Music has the amazing capacity to alter for the better the way we are feeling at any given time. Familiar tunes can bring cheer, evoke memories, and provide comfort – all of which can contribute to a positive sense of wellbeing.
Recent research has found that music in its various forms can improve both a person’s physical health and mental wellbeing, and for older adults it can play an important role in helping tackle a range of age-related problems such as depression, isolation, stress, chronic pain and even memory impairment.
For older people living in residential care homes, the benefits that music brings can be profound.
1. Reduce stress and anxiety
Listening to your favourite music can have a very calming effect. By slowing the heart rate and reducing levels of the stress hormone, cortisol, music can help people relax, reducing stress /agitation and anxiety, bringing comfort and aiding good sleep. and increasing a feeling of general wellbeing.
2. Provide an enjoyable activity to boost confidence and self-esteem
Listening and singing along to well known songs can evoke verbal and emotional memories while learning new songs can help boost cognitive skills stretch existing skills. Both can help stimulate and engage, providing an important boost to confidence and self-esteem.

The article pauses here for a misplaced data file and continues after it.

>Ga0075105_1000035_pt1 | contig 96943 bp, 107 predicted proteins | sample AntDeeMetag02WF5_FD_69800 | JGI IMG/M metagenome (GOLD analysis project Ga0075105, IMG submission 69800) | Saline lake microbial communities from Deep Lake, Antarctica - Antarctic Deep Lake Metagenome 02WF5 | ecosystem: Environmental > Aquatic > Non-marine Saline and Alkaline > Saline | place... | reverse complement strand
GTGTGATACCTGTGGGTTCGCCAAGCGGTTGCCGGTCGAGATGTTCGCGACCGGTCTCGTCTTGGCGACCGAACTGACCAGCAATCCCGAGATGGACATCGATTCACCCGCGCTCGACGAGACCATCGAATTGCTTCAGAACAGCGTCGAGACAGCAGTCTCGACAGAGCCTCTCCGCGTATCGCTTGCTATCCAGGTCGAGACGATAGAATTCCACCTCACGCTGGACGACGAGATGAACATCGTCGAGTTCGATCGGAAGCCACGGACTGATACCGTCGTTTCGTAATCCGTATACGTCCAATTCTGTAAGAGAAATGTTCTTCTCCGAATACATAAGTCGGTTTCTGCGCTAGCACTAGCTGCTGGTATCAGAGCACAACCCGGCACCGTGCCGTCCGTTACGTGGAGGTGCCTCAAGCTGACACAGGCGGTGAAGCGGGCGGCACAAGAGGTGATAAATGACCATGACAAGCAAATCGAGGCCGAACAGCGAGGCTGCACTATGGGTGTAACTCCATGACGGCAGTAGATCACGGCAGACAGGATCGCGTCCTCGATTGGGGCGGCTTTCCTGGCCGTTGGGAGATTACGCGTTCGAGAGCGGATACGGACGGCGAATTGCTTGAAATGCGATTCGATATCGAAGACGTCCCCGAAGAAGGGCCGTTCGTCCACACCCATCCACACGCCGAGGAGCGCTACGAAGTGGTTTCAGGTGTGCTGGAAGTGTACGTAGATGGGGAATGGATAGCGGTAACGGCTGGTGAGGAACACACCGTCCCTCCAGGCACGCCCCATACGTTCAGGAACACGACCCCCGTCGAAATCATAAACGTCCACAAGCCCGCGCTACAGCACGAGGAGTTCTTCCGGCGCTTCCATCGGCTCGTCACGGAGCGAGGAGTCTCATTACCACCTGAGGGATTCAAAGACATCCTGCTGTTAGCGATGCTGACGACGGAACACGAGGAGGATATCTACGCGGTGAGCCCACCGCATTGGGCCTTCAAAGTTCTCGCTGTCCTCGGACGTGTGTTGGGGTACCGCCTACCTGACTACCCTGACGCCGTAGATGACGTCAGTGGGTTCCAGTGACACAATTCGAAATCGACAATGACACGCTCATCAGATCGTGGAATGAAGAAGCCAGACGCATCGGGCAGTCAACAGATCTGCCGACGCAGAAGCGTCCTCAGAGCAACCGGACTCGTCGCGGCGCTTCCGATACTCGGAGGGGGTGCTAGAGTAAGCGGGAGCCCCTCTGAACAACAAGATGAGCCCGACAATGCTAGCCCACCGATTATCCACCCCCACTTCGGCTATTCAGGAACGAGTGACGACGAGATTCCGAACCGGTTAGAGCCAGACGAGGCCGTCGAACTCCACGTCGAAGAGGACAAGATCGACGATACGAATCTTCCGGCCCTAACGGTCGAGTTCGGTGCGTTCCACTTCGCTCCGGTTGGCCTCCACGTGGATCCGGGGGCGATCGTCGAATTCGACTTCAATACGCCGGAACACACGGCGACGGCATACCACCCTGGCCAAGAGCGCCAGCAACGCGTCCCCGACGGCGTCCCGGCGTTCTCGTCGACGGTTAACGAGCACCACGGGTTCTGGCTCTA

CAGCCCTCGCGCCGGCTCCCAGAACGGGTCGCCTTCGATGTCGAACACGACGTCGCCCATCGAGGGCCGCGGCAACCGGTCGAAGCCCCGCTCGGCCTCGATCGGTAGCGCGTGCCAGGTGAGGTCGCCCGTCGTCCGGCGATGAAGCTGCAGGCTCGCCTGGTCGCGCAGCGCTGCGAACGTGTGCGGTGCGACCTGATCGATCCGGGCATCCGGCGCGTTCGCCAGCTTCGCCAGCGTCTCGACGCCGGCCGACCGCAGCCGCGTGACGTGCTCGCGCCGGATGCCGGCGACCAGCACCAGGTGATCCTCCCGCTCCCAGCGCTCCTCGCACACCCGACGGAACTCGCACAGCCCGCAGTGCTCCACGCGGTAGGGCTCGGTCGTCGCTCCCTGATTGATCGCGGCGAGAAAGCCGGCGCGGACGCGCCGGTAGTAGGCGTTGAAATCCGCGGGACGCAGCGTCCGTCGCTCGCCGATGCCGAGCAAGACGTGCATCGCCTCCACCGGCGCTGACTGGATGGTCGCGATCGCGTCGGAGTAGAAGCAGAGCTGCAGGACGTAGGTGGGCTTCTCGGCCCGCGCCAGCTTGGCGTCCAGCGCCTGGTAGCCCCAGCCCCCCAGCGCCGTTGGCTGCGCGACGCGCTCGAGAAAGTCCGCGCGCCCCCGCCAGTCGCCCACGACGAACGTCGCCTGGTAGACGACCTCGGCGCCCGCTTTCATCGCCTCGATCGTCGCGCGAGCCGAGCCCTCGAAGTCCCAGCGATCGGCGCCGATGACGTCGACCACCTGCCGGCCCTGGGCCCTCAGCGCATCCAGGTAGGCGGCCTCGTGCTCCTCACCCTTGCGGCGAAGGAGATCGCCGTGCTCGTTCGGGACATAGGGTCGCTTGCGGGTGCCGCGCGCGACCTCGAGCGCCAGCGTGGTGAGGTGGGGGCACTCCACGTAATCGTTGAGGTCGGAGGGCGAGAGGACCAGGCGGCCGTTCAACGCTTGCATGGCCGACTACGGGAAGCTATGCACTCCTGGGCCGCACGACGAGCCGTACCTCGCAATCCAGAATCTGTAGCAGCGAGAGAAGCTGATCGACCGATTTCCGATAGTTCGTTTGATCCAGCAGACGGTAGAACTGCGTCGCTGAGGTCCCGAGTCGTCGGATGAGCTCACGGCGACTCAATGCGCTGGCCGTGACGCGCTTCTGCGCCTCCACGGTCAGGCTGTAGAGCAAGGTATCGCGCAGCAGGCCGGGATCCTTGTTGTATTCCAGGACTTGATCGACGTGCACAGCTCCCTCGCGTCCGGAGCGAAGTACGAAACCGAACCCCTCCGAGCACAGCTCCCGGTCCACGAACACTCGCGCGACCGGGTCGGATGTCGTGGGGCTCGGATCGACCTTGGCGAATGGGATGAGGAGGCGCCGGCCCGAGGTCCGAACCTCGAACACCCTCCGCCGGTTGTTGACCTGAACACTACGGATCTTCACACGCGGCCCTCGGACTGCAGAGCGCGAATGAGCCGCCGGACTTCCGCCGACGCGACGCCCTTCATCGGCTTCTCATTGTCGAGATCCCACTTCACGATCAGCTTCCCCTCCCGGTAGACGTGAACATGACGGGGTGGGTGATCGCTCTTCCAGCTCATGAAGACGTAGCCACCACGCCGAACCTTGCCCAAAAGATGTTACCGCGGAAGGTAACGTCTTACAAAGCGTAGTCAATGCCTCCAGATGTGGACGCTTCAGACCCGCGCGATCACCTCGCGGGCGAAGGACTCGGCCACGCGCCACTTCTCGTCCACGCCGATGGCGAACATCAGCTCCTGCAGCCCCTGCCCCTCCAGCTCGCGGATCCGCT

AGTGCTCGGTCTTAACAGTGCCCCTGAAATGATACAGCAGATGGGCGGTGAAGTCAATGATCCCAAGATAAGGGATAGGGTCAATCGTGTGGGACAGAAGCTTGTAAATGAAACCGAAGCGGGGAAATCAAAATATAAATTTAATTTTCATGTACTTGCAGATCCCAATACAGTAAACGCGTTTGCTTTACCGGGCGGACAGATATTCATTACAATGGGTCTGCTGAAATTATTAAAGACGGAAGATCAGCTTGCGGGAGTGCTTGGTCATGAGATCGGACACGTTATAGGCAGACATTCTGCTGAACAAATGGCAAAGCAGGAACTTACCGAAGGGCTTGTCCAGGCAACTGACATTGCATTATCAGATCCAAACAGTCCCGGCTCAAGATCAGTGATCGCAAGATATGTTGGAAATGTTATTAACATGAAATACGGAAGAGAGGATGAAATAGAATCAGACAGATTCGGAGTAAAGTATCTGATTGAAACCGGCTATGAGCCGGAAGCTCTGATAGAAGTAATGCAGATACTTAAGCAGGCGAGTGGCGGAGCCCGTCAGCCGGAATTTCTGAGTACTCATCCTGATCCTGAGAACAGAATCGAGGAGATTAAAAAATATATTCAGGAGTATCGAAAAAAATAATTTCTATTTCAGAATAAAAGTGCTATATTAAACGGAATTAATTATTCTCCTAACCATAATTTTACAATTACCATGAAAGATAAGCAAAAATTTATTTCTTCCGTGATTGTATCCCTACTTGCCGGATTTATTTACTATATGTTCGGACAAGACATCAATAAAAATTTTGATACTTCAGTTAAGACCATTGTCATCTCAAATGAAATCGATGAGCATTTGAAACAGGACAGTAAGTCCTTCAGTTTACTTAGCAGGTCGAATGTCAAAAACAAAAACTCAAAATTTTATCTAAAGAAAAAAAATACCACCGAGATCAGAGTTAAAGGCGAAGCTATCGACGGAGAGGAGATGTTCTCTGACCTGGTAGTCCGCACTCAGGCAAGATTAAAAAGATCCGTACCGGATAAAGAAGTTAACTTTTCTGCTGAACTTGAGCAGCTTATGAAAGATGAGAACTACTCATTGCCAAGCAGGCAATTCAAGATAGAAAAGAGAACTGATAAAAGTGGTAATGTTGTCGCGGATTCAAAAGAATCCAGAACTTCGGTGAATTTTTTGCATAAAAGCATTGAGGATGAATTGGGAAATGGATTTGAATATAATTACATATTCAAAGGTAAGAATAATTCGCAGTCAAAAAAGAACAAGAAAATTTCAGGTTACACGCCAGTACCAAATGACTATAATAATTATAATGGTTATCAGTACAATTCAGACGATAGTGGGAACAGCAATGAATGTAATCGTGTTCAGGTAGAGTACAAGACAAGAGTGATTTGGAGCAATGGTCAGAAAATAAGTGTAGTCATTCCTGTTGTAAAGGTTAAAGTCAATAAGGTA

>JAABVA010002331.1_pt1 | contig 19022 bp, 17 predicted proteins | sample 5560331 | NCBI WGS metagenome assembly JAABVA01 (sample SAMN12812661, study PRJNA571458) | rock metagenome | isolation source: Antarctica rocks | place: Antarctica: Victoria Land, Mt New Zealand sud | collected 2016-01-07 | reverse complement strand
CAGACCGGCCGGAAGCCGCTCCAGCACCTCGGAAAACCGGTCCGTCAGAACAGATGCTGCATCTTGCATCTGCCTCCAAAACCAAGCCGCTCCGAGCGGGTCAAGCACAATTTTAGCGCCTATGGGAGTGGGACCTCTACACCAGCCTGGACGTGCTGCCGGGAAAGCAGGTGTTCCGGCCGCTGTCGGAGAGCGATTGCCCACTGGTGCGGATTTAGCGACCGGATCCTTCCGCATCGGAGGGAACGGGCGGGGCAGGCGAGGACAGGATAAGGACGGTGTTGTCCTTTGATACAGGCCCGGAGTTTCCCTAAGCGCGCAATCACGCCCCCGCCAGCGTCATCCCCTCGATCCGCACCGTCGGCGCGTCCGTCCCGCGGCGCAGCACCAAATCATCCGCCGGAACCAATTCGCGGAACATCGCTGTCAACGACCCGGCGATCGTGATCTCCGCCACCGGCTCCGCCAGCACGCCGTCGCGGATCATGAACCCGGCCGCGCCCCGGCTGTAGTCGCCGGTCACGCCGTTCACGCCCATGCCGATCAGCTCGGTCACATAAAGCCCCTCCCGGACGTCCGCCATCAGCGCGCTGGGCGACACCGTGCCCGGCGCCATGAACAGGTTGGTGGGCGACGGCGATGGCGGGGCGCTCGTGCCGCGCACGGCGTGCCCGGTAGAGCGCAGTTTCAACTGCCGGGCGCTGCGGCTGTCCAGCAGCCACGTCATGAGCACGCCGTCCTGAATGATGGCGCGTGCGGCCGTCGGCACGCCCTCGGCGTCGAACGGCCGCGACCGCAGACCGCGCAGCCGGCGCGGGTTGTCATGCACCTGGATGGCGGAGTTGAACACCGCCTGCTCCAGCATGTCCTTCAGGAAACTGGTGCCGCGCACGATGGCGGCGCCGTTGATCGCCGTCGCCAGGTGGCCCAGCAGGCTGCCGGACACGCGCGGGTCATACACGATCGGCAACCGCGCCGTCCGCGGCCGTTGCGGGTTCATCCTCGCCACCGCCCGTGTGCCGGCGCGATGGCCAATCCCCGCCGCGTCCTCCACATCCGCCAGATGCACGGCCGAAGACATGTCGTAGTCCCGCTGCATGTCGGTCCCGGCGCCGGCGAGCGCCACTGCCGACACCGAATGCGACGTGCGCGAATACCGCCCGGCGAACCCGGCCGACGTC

For people living with Alzheimer’s or other forms of dementia, spoken language can become increasingly difficult as their symptoms develop, making it a challenge to communicate their needs. The areas of the brain associated with music however remain responsive for longer than those responsible for speech, so even after people can no longer express themselves verbally, singing and responding to music provides an excellent channel of communication.
3. Increase engagement and social activity
Music provides an opportunity for bringing people together. This could be on a simple one to one basis listening and singing along to a person’s favourite songs, or it could take the form of a group activity involving a few, or indeed many, people.
Musical activity often encourages people to communicate both verbally and through body language and gesture, and can play an important role in alleviating feelings of loneliness and isolation.
4. Inspire movement
Playing music can motivate people to get moving, and as we all know, exercise is good for you! So whether it’s getting on your feet and dancing along to the music, doing a spot of chair dancing, clapping along, or even simply tapping your toes, moving to the music is an enjoyable way to encourage some gentle exercise.
5. Tackle boredom and improve mood
Music provides a great range of activities that can easily be tailored to the needs, and individual preferences, of each participant. Listening to live performances, singing along to personal playlists, playing an instrument or taking part in an organised music therapy session all provide enjoyable and non-threatening activities that can be enjoyed by all.